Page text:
Spring rolled in hot.
One afternoon at the rehab facility, I (pictured, right) was sitting in the Vehicles Office with Aaron (not pictured), one of the drivers. Aaron had a broad forehead, a quick wit, and thin brown hair that he wore pushed straight back. We had the morning shuttle route, which left at 7 a.m., and was usually done by noon, having us both back at the facility by 2 p.m. Vehicles was a cushy job.
Reading the New York Times, Aaron tipped his thick glasses up onto his nose. I sipped coffee from a paper cup. Another driver, Keith, poked his head into the office and shook the shaggy mop of blonde hair from his eyes. Keith tapped his fist to his chest, and then held up three fingers.
Author Tim Elhajj
Looking up from his paper, Aaron grinned and made the same gesture.
“What’s that?” I asked.
“Wehicles,” Aaron said, tipping his glasses higher on his nose. He held up three splayed fingers to make a W.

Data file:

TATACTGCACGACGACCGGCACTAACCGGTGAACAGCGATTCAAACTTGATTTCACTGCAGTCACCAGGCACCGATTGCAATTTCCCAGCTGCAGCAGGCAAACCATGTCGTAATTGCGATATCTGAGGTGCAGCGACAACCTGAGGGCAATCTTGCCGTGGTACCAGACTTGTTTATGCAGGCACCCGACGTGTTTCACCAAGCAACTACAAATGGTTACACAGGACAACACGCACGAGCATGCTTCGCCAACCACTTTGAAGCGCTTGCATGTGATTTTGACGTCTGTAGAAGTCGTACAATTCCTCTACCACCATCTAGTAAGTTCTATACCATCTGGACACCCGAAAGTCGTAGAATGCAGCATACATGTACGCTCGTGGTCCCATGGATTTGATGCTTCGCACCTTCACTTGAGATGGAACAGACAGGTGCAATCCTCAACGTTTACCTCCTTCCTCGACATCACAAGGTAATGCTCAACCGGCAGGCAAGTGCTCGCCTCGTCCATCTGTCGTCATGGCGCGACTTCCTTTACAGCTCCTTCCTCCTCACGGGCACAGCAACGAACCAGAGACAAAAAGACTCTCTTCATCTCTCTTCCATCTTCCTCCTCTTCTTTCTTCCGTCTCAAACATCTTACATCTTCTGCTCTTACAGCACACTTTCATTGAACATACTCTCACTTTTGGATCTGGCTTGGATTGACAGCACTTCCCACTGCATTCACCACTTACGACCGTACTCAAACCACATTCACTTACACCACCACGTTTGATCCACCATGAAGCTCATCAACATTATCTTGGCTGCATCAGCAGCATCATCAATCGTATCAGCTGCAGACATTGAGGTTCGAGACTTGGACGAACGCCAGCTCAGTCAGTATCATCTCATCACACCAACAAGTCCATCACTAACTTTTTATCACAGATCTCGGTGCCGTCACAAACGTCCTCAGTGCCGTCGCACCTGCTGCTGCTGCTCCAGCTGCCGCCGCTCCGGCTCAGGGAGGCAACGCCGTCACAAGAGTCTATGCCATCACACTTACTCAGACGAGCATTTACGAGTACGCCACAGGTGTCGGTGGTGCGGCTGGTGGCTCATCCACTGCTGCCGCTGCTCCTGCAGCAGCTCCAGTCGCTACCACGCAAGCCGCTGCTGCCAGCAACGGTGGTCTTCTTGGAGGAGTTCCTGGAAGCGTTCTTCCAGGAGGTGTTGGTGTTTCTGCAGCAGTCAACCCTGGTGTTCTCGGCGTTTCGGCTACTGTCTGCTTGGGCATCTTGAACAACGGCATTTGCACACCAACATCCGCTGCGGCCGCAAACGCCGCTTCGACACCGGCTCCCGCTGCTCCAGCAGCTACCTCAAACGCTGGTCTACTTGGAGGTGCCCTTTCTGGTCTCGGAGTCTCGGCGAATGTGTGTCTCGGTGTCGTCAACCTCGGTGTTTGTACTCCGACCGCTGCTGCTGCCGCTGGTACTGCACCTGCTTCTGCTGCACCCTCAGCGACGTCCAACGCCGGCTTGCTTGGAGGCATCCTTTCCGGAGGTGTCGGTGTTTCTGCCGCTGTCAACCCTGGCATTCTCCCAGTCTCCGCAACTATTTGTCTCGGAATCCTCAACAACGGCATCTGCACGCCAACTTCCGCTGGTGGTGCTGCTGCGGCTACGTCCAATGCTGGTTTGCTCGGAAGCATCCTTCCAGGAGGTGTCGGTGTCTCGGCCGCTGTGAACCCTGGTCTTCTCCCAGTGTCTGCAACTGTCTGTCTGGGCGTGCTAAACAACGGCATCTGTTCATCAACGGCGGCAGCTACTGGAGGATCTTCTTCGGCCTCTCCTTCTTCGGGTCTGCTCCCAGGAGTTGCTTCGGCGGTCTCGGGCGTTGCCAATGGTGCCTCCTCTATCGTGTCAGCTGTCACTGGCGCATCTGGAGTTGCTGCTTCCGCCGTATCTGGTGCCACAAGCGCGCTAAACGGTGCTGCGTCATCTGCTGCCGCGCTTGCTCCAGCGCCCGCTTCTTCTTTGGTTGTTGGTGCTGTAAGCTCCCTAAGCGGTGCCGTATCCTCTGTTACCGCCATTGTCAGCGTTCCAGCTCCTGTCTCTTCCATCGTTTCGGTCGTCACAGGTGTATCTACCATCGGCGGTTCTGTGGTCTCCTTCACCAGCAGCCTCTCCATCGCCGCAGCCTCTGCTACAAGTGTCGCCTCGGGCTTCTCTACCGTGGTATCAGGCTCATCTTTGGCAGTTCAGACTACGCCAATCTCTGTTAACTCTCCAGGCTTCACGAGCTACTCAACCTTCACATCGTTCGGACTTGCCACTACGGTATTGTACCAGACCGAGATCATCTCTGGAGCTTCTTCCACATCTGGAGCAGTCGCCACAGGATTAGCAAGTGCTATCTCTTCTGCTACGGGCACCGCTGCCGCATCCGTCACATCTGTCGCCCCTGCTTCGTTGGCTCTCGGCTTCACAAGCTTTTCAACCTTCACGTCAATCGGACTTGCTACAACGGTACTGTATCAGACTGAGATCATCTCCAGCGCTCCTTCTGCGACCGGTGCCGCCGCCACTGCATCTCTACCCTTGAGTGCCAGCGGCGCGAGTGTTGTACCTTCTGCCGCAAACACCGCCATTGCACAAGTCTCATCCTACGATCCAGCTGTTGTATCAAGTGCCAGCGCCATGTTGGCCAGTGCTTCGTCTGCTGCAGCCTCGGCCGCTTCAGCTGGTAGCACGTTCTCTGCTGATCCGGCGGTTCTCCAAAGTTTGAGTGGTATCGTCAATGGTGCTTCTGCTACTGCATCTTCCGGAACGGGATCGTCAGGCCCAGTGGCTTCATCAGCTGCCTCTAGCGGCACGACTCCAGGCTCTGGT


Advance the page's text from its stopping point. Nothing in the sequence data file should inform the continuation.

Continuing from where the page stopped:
Creasing my brow, I shrugged. “Wehicles?”
Aaron looked surreptitiously out the door and then whispered: “Wehicles is for white people.”
I laughed. All the drivers were white. During the morning shuttles, the radio was a flashpoint for tension. Black people wanted Soul on one end of the FM dial, while the white people liked Rock down the other end. I tuned to Soul going downtown, and then Rock after the van had emptied. I hushed the occasional impertinent request for Rock on the downtown leg with a soft, “Oh, I want to hear this one,” regardless of what was playing, and then conveniently forgot the request soon after. Sometimes I patiently dialed in a baseball game on the AM band. Baseball was like a balm for the tension caused by the radio.
“That’s true,” I said. “Why are all the drivers white?”
“Brothers don’t need a license,” Keith said. He cut his eyes toward the hallway outside the office and kept his voice low.
I nodded as if this made sense. But I couldn’t imagine anyone not having a driver’s license, much less an entire race without a license. Aaron explained that public transportation in New York City was so good, you didn’t need a license unless you lived in a suburb. The few white people at Rockford other than me were from Staten Island, The Rockaways, or Throggs Neck. Mostly the white people were older, had lost their jobs, lost their health insurance, and then succumbed to some sort of addiction, typically crack. Rockford was the end of the line, free drug treatment.